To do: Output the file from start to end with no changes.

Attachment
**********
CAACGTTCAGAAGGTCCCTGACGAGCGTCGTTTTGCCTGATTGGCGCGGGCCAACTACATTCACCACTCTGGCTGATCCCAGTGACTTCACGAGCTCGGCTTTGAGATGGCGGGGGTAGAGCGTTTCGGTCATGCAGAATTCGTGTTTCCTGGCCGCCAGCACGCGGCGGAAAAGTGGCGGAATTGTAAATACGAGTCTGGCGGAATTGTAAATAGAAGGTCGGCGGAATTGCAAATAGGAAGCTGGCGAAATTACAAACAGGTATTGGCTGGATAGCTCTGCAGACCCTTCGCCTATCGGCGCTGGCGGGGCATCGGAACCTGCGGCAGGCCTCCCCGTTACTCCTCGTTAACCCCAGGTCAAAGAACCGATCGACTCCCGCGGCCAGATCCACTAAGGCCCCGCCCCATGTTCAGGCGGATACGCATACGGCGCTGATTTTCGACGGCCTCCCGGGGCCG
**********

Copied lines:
CAACGTTCAGAAGGTCCCTGACGAGCGTCGTTTTGCCTGATTGGCGCGGGCCAACTACATTCACCACTCTGGCTGATCCCAGTGACTTCACGAGCTCGGCTTTGAGATGGCGGGGGTAGAGCGTTTCGGTCATGCAGAATTCGTGTTTCCTGGCCGCCAGCACGCGGCGGAAAAGTGGCGGAATTGTAAATACGAGTCTGGCGGAATTGTAAATAGAAGGTCGGCGGAATTGCAAATAGGAAGCTGGCGAAATTACAAACAGGTATTGGCTGGATAGCTCTGCAGACCCTTCGCCTATCGGCGCTGGCGGGGCATCGGAACCTGCGGCAGGCCTCCCCGTTACTCCTCGTTAACCCCAGGTCAAAGAACCGATCGACTCCCGCGGCCAGATCCACTAAGGCCCCGCCCCATGTTCAGGCGGATACGCATACGGCGCTGATTTTCGACGGCCTCCCGGGGCCG